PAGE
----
WHAT DOES THE DOCTOR THINK THIS MONTH?
Ian had been teaching his grandson some tales of the wild west
Oliver and the Lone Ranger
You may recall the tales of our young grandson (age 3 in January) who lives near Royston and loves to come out in the car with me, listen to "Chas and David" and buy shortbread. As I write this nearly 2 weeks before Christmas, he is preparing for his nursery school nativity play. He is mightily fed up because he has to be a shepherd when, really, all he wants to be is the Lone Ranger! His poor mother could not understand why on earth he should want to be the Lone Ranger, so I had to "come clean" - for the past month, I have been teaching him the Lone Ranger joke and we are very near to success! My conversation with Oliver goes something like this: Shall we do the Lone Ranger joke, Oliver? Yes, Grandpa (as he runs out of the room and tears back, putting on his battered cowboy hat). Lone Ranger....cowboy......had friend Tonto and a horsey....Silver. What was Tonto? An Indian. What happened, Oliver? Horsey, Silver, did lots of running and got very hot. What else? Lone Ranger was thirsty - wanted a pint like Daddy. (There is a pub in their village called The Black Horse. Whenever we drive past it, Oliver pipes up Black Horsey - I hurt my lip there - He fell off their swing in the summer and bruised his lip). What did the Lone Ranger do before he went into the pub? Asked Tonto to wave blanket and run around horsey - cool him down. Then what happened? Lone Ranger in pub, drinking beer. Then what? Man came in - said "Whose horsey is that?" Then what? Lone Ranger says - "it's my horsey - Silver". Then what? Man says - "You've left your engine running Ha Ha Ha Ha". So, we need to work on the ending which is, of course, "You've left your Injun running"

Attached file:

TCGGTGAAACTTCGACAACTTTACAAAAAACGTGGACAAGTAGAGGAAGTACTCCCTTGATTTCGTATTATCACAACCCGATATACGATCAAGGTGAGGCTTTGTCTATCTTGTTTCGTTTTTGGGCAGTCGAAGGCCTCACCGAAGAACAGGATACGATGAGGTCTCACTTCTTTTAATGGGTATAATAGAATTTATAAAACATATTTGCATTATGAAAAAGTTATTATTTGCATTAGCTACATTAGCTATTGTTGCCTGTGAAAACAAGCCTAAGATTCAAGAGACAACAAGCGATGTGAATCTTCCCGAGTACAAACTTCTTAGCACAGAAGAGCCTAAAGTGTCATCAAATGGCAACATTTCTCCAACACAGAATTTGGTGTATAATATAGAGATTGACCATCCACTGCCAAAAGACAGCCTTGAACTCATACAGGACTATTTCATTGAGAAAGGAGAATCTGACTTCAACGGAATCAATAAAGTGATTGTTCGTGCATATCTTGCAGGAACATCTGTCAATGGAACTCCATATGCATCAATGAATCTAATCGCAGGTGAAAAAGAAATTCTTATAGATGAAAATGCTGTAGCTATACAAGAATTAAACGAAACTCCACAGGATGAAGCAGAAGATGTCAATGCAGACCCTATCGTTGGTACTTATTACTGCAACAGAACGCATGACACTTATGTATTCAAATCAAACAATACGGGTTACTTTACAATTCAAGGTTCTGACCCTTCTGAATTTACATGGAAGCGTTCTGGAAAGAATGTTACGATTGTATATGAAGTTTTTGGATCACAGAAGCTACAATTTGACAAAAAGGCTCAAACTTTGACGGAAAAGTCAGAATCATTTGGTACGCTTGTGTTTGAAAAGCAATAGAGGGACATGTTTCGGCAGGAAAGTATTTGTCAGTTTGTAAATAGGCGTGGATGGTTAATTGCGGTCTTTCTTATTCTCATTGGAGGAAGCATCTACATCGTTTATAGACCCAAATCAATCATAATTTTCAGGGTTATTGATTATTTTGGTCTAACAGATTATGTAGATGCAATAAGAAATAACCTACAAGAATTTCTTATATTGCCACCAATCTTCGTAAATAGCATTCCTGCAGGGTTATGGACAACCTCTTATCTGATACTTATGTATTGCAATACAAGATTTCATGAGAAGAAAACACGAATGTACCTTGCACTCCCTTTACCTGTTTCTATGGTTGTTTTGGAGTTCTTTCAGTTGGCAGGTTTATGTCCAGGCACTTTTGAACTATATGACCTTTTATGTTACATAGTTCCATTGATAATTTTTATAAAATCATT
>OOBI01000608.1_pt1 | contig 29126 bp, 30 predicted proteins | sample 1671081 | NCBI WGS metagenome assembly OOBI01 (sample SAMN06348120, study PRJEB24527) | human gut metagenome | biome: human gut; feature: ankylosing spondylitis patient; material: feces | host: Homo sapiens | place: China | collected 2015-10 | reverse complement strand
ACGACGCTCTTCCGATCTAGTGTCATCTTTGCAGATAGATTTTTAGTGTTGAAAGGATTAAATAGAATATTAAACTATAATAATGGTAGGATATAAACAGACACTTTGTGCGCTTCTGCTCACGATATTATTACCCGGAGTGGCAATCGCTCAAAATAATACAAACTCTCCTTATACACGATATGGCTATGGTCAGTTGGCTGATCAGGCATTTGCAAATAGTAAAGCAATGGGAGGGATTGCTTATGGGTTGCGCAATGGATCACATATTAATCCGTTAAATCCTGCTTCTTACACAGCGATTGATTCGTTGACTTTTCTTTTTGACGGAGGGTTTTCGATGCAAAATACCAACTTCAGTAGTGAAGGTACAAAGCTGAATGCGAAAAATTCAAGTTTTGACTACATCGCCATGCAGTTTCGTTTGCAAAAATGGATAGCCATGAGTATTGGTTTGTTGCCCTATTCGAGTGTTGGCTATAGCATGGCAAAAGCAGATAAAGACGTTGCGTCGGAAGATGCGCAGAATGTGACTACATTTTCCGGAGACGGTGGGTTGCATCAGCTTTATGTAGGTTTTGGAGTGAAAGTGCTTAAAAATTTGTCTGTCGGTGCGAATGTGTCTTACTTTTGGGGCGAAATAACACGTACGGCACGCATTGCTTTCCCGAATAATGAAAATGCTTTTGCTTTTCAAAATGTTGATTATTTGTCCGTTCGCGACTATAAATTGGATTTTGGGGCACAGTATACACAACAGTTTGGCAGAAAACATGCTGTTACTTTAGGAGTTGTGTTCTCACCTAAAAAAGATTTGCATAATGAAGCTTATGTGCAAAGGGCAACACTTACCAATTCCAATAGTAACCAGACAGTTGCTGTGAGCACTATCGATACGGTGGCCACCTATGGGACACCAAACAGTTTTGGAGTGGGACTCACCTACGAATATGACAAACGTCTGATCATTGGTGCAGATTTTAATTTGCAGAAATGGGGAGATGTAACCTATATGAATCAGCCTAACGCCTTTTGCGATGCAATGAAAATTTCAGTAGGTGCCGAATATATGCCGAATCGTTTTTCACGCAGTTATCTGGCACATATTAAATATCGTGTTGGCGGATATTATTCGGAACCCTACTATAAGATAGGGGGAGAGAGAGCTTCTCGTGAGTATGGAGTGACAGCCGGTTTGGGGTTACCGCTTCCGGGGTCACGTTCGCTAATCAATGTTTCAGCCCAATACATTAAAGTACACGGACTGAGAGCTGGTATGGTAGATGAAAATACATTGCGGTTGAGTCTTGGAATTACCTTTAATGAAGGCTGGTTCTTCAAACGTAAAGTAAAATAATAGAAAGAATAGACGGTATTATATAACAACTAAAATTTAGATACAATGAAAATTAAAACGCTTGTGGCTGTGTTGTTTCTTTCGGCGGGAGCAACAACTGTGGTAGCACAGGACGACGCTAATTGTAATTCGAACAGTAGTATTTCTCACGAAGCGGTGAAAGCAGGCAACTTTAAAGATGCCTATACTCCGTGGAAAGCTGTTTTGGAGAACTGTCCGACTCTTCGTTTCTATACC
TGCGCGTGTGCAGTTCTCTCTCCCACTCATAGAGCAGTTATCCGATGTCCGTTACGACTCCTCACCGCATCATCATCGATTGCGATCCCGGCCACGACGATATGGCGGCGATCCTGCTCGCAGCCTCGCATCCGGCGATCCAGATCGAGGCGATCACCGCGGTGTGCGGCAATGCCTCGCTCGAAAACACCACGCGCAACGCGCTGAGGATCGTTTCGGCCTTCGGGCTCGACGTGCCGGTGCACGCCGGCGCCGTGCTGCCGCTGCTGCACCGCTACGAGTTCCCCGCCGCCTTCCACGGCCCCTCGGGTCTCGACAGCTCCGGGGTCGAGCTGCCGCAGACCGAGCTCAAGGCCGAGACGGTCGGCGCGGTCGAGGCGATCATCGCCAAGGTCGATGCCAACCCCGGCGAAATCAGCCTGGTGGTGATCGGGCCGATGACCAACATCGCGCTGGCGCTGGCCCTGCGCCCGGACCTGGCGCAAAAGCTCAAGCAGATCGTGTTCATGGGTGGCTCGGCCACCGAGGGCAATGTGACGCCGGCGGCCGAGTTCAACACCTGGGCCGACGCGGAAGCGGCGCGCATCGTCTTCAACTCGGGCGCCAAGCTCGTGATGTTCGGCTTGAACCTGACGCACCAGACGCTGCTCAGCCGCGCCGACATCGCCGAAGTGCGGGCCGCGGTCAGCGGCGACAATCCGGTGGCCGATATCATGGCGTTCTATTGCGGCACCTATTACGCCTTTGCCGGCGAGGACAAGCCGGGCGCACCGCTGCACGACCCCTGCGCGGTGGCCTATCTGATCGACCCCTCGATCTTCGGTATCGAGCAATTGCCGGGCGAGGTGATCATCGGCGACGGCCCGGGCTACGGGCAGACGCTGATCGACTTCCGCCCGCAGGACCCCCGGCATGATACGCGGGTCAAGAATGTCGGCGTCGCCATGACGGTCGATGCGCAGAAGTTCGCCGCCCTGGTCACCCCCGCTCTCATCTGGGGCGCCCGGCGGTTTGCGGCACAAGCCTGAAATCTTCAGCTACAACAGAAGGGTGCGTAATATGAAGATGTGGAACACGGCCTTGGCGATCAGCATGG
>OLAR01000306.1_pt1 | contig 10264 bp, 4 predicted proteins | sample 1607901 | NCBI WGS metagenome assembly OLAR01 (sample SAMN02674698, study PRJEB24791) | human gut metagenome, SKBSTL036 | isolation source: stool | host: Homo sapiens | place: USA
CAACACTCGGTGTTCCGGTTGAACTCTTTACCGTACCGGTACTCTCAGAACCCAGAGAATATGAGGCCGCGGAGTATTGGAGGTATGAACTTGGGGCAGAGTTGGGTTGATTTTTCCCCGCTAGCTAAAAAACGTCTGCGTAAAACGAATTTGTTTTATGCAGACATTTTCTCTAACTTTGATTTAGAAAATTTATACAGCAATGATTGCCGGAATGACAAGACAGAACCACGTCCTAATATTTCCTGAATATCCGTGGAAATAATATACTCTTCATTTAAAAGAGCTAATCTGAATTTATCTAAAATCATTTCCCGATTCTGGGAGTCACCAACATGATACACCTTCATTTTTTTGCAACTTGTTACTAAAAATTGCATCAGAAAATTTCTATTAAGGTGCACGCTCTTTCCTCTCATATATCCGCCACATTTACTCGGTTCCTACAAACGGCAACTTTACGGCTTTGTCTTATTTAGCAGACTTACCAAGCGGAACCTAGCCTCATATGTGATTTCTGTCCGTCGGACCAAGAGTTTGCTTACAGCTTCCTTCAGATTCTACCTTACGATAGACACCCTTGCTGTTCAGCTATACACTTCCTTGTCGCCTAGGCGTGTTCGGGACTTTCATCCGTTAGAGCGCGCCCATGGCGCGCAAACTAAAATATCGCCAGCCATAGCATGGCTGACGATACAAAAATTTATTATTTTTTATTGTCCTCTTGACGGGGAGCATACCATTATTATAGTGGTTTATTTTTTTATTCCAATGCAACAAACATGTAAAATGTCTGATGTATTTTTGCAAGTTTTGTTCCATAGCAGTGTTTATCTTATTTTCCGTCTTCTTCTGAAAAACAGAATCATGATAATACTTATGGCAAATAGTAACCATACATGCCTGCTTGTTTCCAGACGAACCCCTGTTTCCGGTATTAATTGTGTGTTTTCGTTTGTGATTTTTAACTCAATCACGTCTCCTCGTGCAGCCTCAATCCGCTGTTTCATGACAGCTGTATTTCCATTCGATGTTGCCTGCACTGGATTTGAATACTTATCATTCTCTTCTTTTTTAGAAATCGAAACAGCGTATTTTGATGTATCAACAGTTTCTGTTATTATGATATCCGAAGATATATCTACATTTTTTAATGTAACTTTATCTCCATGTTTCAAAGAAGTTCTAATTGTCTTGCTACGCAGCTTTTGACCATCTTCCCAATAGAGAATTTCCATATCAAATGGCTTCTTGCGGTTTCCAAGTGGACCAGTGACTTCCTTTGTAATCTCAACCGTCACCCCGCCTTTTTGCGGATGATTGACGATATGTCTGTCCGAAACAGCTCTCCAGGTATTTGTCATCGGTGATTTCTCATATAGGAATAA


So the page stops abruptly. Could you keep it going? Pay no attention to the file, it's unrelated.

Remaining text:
Oliver is quite savvy in the car. He insists that two hands should be on the wheel at all times (I can't argue with that) and that I should turn the engine off when we park up (also, fair enough!). So, the current project is to teach him the difference between engine, Indian and Injun and I shall keep you informed of our progress. The problem will be that none of his peers will understand the joke when he finally masters it and he will have to pester the adults around him.
By the time you read this, Christmas will be over and the days will be lengthening. However, it will still be a bit of a depressing time of year, so a few reminiscences would not go amiss.
In the 1960's, as a medical student, I spent four consecutive weeks locked into Claybury Hospital in Essex, a secure unit for those poor folk who had either been sectioned or who had been institutionalised, often for many years. It was a truly terrible place and a month there would have sent me around the bend had I not spent nearly all my time playing Billiards in the doctors' mess. Staff in such a place tend to develop a very black medical humour and one of the psychiatrists took pleasure in humiliating medical students (There were only two of us at a time). The seminar would start and the topic would be steered such that the medical student would ask about the criteria which determined whether or not a patient should be sectioned. The doctor would say "Well, we fill a bathtub and offer the patient a teaspoon, a teacup and a bucket and ask them to empty the bath". "Oh, I understand" would say the student "A normal person would use the bucket because it would be so much quicker". "No" would say the doctor "A normal person would pull out the plug - would you like the bed near the window?"